The Cosmological Tale – from the Big Bang to us – is a ‘Big Story’ about the objective dimension of the Earth & Cosmos; the physical world—what I have long called ‘The Given’ because we cannot change it just by thinking about it differently. (Though, as a friend once pointed out, thinking about it differently – i.e., as when science makes new discoveries and we accept them – changes our perception and understanding of it, though it doesn’t change.) If we allow that the mythological stories – exp. creation tales, etc. – of the plenitude of cultural traditions around the world in which people are invested – are fictional and not historical accounts of the world (though they may make some legitimate historical references), then these stories can still legitimately function as literary and poetic texts and tales that may reveal various degrees of inter-subjective (at the social and cultural level) and subjective (at the personal level) wisdom about human existence, derived as a culmination of a cultural tradition’s living and lived experience.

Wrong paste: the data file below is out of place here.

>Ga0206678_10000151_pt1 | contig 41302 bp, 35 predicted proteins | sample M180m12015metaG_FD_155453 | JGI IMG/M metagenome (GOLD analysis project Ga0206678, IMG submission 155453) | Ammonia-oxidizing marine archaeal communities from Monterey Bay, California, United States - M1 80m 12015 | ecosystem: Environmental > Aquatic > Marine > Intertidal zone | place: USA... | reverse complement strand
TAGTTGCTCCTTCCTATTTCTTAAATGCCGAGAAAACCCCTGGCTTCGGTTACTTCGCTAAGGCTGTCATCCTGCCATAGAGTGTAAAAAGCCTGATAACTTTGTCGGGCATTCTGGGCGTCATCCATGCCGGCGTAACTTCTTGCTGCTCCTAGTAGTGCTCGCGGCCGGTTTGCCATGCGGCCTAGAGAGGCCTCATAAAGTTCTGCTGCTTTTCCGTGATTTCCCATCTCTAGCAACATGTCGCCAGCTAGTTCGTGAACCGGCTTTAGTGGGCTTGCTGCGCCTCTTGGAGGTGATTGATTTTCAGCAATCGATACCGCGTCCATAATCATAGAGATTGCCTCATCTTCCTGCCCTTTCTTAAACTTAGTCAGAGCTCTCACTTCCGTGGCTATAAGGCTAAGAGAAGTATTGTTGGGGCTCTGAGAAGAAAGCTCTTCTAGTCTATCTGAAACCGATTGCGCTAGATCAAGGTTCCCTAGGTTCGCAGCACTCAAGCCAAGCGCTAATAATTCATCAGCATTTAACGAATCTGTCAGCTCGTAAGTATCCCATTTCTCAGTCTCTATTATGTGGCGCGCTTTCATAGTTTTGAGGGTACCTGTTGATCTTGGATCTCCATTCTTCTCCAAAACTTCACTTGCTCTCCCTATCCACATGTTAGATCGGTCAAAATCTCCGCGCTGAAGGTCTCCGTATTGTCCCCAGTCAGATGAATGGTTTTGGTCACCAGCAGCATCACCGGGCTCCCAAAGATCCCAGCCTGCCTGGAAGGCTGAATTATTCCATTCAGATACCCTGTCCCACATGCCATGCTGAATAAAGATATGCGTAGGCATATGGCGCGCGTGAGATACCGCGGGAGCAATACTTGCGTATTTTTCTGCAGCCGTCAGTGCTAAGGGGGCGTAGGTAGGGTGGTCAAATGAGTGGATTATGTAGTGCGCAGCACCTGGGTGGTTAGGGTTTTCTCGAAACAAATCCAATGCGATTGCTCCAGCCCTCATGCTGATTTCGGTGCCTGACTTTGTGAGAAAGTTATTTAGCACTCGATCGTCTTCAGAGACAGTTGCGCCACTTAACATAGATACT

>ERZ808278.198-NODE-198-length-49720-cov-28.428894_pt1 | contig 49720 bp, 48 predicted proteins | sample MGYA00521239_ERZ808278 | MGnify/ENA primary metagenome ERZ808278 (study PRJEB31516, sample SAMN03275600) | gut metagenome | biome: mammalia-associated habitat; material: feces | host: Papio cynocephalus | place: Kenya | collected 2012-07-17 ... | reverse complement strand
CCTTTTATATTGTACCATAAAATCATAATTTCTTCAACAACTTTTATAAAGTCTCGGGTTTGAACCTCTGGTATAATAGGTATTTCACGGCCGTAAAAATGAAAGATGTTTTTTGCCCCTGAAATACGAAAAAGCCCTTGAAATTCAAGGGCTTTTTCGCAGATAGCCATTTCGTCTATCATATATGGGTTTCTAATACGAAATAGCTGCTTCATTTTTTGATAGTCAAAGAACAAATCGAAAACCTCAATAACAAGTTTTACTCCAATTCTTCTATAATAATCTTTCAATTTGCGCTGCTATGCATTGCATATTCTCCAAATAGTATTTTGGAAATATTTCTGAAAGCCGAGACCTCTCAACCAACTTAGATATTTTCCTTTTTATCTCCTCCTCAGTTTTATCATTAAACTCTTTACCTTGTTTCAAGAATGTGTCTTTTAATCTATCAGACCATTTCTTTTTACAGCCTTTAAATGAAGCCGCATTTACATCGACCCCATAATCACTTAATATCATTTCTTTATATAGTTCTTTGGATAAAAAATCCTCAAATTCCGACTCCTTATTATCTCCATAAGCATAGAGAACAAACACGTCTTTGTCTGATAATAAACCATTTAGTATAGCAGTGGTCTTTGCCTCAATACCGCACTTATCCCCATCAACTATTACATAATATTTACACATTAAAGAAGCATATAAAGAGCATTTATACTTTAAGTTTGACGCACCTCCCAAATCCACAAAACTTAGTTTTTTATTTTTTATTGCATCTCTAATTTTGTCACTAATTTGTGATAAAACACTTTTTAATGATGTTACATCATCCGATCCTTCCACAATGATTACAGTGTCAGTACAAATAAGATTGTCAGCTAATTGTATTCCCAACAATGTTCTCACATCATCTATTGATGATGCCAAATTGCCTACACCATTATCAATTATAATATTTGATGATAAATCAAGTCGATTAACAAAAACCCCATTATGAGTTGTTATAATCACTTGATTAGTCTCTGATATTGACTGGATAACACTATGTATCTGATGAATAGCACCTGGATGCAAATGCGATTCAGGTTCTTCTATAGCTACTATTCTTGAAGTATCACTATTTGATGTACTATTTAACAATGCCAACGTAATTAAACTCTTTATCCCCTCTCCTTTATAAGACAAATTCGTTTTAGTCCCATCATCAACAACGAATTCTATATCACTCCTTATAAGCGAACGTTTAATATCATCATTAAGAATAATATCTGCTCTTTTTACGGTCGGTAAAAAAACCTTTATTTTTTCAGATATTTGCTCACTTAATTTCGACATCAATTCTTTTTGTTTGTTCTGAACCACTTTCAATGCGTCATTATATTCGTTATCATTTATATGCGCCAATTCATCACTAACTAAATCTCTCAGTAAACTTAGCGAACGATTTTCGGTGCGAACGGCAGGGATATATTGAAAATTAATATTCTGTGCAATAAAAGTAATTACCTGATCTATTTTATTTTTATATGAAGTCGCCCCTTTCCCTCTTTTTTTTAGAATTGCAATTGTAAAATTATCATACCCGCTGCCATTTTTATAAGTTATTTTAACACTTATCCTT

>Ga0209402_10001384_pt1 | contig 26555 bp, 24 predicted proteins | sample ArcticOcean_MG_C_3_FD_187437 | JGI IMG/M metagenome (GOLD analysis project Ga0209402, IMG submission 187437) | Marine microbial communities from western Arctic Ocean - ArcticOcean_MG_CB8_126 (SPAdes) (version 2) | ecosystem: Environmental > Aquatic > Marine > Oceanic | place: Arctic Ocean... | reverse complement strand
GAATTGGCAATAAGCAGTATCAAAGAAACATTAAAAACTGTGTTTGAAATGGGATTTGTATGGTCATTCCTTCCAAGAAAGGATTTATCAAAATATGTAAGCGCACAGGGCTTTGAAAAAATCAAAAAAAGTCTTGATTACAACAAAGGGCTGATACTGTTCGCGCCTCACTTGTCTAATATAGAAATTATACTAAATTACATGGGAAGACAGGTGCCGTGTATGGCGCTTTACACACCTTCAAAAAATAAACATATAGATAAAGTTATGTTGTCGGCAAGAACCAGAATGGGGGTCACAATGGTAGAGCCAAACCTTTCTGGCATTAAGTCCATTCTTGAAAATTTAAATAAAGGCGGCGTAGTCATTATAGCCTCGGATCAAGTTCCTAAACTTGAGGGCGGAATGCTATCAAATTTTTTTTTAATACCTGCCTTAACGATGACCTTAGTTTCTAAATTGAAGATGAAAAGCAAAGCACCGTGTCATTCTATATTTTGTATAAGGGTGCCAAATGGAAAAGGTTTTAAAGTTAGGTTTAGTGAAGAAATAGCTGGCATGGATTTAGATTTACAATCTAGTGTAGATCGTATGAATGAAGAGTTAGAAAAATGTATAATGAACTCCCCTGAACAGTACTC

Thus there can be a more local, historical, cultural and even religious sense of meaning set within the larger felt-meaning gleaned from meditating upon the Earth & Cosmos as understood in scientific terms. I would also affirm that there can be a sense of meaning derived from participating in fictional literary and filmic worlds; such as Middle Earth (Tolkien’s world), the universe of Star Wars or Star Trek or the worlds derived from superhero narratives. Many people’s personal stories come to be deeply inter-linked with these literary and fictional worlds, as presented in novels, films and other narrative media. They derive a sense of meaning from them as well as gaining wisdom in living out their lives with exemplars of ‘how to be human’ such as Gandolf, Ob1 Kenobi, Wonder Woman, Captain Picard, and so many others, as their imaginary mentors and companions. The tales of these characters lives – just like those found in traditional mythologies and religions – explore the human condition; its strengths and frailties, the possibility of goodness and all of the ways people can go wrong in life or else make something of their brief existence.